Stoners in the know made a special Christmas wish to Santa last week after it was rumored that the Drug Enforcement Administration and Food and Drug Administration were joining forces to downgrade cannabis to a Schedule II controlled substance. The news telephoned its way around after a letter from Congressman Earl Blumenauer (D-Ohio) suggesting the big push by the DEA ’n’ FDA ended up with Tom Angell of Marijuana Majority. Angell went public with the news and the nation’s most hopeful cannabis enthusiasts thought this meant Kris Kringle or Baby New Year 2016 might bring a new federal status to cannabis.
But so far the rumour has only proved to be half (or maybe more like an eighth) true. No, marijuana hasn’t been rescheduled. No, there’s no evidence that’s even in the works. But something pretty groovy for patients, caregivers, and the medical community at large did drop down their figurative fireplaces shortly after this last Christmas: it’s now going to be a lot easier for research scientists to study the medicinal effects of CBD.
So, cannabis’s status as a controlled substance isn’t changing, but the Controlled Substances Act itself is changing, according to reporting from High Times. Researchers doing FDA-approved research on CBD will “modify their protocol and continue their research seamlessly,” whereas before they had to continually re-apply for more medical marijuana as they conducted their clinical trials.
It’s a small bit of progress, though some have chosen not to see it that way. High Times, in discussing the changing regulation wrote, “..one thing is certain, any coming reforms will likely only apply to the pharmaceutical market and not go deep enough to have any impact on medical marijuana, as we know it.” In other words, the move from the DEA and FDA is only good news for big wealthy pharmaceutical companies and the rest of the 99% are being ignored.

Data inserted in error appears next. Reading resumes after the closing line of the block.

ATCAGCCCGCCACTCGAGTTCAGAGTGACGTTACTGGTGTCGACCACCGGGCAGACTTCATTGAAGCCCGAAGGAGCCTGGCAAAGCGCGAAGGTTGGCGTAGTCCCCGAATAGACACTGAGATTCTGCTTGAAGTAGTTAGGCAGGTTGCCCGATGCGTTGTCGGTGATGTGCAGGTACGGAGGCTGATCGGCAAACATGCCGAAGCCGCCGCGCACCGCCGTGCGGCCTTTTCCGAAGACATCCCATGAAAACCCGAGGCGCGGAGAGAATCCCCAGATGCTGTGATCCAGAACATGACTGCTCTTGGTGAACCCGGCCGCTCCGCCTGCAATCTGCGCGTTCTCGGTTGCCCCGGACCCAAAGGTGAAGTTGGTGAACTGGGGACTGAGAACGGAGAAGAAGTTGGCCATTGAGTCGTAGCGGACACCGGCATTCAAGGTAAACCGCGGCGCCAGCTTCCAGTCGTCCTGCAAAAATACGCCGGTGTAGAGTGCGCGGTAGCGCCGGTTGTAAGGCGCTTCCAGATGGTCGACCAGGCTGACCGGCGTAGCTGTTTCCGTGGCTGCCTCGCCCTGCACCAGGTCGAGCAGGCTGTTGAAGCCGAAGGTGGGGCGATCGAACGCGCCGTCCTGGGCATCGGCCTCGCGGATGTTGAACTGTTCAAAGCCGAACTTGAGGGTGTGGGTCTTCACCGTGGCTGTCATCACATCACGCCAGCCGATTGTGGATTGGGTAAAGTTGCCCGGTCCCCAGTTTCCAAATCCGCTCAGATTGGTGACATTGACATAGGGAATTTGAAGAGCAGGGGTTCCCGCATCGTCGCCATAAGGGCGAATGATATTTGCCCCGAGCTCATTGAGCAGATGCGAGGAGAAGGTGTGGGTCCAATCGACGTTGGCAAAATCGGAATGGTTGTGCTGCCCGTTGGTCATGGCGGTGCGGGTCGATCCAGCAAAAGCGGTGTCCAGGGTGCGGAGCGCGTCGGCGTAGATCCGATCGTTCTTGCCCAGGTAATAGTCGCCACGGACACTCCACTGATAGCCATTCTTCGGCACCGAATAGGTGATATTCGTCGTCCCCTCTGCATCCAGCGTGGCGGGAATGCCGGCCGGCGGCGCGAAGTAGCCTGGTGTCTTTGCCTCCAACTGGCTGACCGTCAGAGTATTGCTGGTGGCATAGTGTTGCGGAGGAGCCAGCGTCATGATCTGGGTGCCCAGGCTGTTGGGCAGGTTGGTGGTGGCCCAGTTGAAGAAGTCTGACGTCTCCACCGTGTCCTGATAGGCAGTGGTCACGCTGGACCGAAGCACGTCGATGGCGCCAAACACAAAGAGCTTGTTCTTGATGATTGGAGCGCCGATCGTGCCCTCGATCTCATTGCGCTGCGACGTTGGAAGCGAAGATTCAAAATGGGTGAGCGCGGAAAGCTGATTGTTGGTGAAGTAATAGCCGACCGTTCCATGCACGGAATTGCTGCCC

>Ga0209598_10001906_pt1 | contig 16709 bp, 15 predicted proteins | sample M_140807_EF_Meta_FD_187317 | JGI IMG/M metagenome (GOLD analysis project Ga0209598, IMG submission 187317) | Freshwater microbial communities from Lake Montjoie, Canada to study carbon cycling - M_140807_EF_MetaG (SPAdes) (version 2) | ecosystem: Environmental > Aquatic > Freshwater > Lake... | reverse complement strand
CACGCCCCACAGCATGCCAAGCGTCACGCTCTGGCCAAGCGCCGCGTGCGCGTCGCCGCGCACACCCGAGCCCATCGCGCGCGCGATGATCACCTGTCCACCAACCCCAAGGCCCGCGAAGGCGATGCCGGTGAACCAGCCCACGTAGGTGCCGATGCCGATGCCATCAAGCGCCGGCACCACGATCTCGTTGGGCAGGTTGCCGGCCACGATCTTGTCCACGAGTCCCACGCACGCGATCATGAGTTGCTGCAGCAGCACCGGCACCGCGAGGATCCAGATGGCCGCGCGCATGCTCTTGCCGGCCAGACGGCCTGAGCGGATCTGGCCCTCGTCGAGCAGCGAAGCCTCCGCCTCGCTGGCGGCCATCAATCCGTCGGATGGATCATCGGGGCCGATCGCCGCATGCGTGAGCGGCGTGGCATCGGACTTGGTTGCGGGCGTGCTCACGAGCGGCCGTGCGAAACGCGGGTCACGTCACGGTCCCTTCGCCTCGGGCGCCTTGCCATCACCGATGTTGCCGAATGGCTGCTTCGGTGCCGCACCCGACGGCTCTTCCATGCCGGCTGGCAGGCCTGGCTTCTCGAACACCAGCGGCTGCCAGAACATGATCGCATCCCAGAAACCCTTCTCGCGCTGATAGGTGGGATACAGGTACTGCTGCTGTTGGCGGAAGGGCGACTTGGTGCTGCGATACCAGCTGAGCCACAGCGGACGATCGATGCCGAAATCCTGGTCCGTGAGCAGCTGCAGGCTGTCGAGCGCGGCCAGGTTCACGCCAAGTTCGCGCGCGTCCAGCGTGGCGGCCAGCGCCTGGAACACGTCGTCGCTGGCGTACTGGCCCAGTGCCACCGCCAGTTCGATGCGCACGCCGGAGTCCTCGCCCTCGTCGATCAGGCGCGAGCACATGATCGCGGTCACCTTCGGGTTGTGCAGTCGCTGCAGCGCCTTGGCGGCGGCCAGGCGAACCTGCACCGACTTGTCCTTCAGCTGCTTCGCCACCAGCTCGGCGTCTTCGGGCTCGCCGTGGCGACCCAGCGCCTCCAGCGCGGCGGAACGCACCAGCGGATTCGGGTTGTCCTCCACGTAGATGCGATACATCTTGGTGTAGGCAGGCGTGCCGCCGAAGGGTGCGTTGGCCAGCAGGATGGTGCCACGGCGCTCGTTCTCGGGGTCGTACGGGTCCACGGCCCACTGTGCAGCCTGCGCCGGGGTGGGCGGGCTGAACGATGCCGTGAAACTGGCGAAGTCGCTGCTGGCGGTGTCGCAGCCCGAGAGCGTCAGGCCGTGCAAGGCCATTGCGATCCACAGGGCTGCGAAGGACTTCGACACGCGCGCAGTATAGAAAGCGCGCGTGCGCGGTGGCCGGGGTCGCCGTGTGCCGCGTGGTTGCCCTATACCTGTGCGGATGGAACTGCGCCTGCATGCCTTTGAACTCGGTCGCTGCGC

What High Times might fail to recognize is that marijuana legislation actually has aims beyond making cannabis easier to access. Though many health professionals are pretty sure that both CBD and THC have health benefits, there’s not all that much hard science on how it benefits health. Nor is their much material on dosage or treatment runs or side effects like there are on any other prescription drug in the country. Learning more about how CBD effects patients isn’t just good for pharmaceutical companies, it’s even better for patients. The reason we don’t know more already is because of tight restrictions on cannabis research. The same ones that are now being lifted (though only on CBD, not THC yet).
So throw up your hands and celebrate. It’s a good day for medical marijuana. And maybe if you’re a good little stoner all year long, Santa will bring you a more far-reaching bit of cannabis legislation next year.